So, there you have it! You’re all ready to set out on your frittata adventure. Please let us know if you try this out by leaving a comment, rating the recipe, or tagging us (#savorharvest) in a pic on Instagram. We always love seeing your cooking adventures.

While you’re here, find some more breakfast inspo by checking out our classic French omelette, avocado toast with smoky red pepper and cumin drizzle, or our gluten-free and vegan overnight oats!

One-Pan Fresh Feta, Dill, and Potato Frittata

This zippy, healthy, and fresh potato frittata is packed with tangy grape tomatoes, salty feta, savory dill, and tender mushrooms. It's the perfect recipe for breakfast, brunch, lunch, or dinner, and is a great way to use up those leftover veggies sitting in your fridge.

  • 7 eggs
  • 2 cups whole milk
  • 1 cup baby red potatoes (very thinly sliced)
  • 2/3 cup feta cheese (*broken into small pieces)
  • 1 cup fresh arugula (packed)
  • 1 cup cherry or grape tomatoes (halved)
  • 3/4 cup baby bella mushrooms (sliced)
  • 1 medium onion (sliced)
  • 1/2 cup fresh dill (chopped)
  • 1 tsp. fresh garlic (chopped)
  • 2 tbsp. salted butter
  • 1/4 cup Parmesan cheese (grated)
  • 1/4 cup cold water
  • salt and pepper to taste
  1. Preheat the oven to 400ºF. Combine eggs and milk in a small mixing bowl and whisk until thoroughly combined and creamy.

  2. Melt butter in an oven safe skillet over medium heat until foamy. Add onion and salt and pepper and sauté until the onions are translucent and just beginning to brown around the edges (about 5-7 minutes).

  3. Add the chopped garlic and sauté until the garlic is slightly browned (30 seconds), and then add the sliced mushrooms.

  4. Sauté the mushrooms with the onions until they have released their liquid and are tender (about 5 minutes). Remove the mushroom and onion mixture from the pan to a small bowl and set aside until needed.

  5. Add the sliced potatoes to the same pan. You can add more butter or olive oil if the pan is too dry. Add the water, and soften the potatoes over medium heat (about 5 minutes).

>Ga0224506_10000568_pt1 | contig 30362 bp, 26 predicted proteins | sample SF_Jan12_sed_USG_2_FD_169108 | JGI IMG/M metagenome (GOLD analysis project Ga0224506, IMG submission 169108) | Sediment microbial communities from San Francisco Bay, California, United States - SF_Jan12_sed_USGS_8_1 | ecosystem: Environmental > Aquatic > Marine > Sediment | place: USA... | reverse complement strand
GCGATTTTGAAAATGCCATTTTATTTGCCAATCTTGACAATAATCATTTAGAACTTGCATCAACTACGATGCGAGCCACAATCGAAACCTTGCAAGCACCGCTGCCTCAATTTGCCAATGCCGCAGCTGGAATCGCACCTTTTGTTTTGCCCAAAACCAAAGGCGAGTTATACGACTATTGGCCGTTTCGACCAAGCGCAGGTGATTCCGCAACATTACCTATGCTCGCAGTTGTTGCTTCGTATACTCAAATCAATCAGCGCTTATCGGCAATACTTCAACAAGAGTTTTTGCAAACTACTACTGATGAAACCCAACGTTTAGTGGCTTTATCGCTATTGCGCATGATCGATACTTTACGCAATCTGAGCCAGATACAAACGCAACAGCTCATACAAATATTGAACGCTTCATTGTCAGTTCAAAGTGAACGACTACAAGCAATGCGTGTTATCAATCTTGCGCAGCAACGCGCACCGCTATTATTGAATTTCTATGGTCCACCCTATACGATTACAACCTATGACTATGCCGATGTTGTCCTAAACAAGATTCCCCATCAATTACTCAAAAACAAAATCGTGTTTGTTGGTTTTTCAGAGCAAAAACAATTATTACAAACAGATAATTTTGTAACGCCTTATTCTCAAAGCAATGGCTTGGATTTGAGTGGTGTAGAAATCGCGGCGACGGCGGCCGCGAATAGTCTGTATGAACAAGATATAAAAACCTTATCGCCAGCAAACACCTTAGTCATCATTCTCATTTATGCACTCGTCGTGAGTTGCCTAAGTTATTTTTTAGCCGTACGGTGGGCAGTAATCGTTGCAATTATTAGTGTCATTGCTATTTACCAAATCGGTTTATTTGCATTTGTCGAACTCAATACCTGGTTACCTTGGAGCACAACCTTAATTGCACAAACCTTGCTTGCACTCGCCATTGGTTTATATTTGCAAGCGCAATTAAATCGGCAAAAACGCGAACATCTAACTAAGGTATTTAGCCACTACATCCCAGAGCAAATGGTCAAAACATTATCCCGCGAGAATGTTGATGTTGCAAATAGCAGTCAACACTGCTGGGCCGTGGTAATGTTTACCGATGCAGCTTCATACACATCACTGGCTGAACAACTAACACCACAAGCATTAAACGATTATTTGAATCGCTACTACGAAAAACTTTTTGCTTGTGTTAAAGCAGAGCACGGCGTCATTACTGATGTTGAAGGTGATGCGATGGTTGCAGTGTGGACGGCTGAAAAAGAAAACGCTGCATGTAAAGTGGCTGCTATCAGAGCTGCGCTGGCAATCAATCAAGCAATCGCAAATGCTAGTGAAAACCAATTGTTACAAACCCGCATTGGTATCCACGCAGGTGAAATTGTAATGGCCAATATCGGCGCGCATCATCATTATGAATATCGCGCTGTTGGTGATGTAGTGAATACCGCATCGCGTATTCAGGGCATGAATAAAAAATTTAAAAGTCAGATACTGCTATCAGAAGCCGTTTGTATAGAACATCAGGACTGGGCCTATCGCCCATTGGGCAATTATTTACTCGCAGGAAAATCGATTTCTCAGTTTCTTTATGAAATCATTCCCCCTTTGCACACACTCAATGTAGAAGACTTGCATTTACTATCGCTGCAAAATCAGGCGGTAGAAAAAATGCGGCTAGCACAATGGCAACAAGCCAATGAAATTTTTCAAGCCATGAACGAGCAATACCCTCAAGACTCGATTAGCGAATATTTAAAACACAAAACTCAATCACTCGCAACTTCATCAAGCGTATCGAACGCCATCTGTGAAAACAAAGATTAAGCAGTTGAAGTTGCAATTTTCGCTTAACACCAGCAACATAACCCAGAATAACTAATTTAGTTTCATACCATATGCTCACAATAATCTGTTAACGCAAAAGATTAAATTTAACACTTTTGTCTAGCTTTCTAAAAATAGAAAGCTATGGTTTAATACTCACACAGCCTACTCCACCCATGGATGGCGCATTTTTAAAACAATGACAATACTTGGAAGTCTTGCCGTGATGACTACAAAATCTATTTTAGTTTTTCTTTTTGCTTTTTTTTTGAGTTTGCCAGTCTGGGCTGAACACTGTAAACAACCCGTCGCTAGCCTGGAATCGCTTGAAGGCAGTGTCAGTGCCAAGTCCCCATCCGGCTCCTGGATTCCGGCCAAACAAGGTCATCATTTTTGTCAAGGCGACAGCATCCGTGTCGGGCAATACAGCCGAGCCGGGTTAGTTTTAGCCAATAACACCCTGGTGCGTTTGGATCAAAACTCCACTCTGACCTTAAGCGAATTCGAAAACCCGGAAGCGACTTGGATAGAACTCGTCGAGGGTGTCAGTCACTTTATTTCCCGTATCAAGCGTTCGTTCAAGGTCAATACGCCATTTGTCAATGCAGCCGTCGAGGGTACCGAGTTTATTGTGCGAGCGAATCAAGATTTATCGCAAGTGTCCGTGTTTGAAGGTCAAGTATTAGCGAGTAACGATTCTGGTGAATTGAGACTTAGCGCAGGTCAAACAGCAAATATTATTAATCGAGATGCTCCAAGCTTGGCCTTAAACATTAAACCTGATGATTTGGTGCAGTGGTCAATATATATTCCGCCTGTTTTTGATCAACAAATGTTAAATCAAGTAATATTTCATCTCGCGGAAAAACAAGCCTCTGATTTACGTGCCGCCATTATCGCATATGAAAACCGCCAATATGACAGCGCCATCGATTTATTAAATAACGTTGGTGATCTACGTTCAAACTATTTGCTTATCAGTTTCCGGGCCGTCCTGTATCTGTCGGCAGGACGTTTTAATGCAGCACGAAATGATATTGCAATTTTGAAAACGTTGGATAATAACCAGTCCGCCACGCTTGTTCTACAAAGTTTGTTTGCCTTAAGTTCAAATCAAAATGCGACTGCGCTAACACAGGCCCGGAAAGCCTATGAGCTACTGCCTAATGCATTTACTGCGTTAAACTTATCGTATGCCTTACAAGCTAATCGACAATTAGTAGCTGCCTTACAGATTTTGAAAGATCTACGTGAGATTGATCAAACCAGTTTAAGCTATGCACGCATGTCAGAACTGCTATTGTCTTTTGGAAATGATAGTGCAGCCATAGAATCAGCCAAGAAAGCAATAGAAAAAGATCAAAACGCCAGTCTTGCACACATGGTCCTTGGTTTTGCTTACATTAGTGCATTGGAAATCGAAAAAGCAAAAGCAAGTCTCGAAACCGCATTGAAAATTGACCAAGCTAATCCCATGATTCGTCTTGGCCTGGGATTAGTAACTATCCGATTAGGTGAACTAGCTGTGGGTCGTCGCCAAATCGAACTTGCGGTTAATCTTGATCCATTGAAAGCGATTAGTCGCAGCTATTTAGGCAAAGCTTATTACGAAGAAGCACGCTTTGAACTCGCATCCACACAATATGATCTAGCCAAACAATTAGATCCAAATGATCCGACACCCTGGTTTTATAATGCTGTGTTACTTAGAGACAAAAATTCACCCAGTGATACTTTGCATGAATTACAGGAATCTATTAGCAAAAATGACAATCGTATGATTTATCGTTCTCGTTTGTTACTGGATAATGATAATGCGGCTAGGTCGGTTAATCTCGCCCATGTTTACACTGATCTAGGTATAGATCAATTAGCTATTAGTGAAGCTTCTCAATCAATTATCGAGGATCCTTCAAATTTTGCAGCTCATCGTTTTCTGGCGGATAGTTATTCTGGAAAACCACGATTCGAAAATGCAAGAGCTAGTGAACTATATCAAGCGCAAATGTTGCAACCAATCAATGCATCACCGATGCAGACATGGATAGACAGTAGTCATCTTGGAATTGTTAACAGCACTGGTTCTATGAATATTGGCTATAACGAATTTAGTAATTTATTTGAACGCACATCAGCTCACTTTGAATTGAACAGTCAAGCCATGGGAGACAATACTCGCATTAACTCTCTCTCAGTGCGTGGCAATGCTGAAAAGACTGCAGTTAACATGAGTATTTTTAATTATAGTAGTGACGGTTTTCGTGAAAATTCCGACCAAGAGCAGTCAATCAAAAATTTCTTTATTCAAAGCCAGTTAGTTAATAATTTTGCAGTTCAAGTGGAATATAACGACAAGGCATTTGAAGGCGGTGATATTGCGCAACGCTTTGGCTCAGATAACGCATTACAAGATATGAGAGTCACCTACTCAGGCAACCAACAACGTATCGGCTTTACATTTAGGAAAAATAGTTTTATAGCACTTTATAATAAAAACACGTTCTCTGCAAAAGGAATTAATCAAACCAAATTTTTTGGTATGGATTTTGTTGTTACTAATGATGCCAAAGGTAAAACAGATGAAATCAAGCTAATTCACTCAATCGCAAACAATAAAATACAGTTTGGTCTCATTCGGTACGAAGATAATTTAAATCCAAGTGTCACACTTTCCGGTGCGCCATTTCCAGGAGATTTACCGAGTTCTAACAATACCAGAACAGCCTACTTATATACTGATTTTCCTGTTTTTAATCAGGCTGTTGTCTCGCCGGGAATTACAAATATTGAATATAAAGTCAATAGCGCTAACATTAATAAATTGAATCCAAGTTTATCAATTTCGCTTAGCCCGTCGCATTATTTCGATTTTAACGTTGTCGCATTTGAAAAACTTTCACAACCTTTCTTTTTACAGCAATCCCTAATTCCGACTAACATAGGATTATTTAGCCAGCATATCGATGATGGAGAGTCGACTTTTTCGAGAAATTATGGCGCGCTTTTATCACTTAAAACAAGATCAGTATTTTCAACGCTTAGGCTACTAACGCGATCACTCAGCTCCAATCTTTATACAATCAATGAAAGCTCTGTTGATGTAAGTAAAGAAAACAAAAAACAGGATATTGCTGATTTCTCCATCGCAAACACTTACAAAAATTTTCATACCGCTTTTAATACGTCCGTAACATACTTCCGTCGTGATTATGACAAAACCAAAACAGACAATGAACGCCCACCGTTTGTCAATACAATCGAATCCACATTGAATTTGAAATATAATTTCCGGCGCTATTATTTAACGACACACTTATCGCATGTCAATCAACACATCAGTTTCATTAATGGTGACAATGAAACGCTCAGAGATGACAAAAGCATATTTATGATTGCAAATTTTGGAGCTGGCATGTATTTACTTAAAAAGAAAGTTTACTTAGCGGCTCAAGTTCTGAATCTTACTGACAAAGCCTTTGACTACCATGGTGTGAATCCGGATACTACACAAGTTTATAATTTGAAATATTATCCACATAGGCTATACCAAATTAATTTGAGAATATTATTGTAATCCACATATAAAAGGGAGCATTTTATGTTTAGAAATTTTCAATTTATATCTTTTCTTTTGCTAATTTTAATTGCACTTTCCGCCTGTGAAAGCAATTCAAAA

6. Once the outsides of the potato slices are soft, add the mushroom and onion mixture back to the pan.

  7. Add the arugula and stir until it's wilted (about 1 minute), and then add the dill and feta cheese. Stir the whole mixture until thoroughly combined.

  8. Spread out the vegetable and cheese mixture, and make sure that it is distributed in the bottom of the pan evenly. Lower the heat and pour the egg and milk mixture over it. The eggs should immediately begin to when they hit the pan.

  9. Using a spatula, scrape the bottom of the pan in small circles, lifting the set eggs and distributing them throughout the rest of the frittata (see video above). Wait about 20 seconds and then run the spatula around the outside of the pan, lifting up the set eggs from the sides of the pan. Then let the mixture rest for about a minute. Continue to do this until about 1/4 of the mixture has set (about 3 minutes).

  10. You'll know when your frittata is ready to go into the oven when you see simmering bubbles forming on top of the mixture (see video). This will look similar to bubbles forming on the surface of pancakes before you flip them. Please note: the top of the frittata should still be very runny.

  11. Gently sprinkle the halved tomatoes and parmesan over the surface of the frittata. Then, place it in the oven and bake for 7-10 minutes. Put the broiler on high, and finish the frittata for about 1-2 minutes until the top is golden brown and the parmesan cheese has melted.

To serve:

  1. Remove the frittata from the oven and let it cool for about 2 minutes. Then, slice into 8 even pieces, garnish with additional dill, and serve. Enjoy!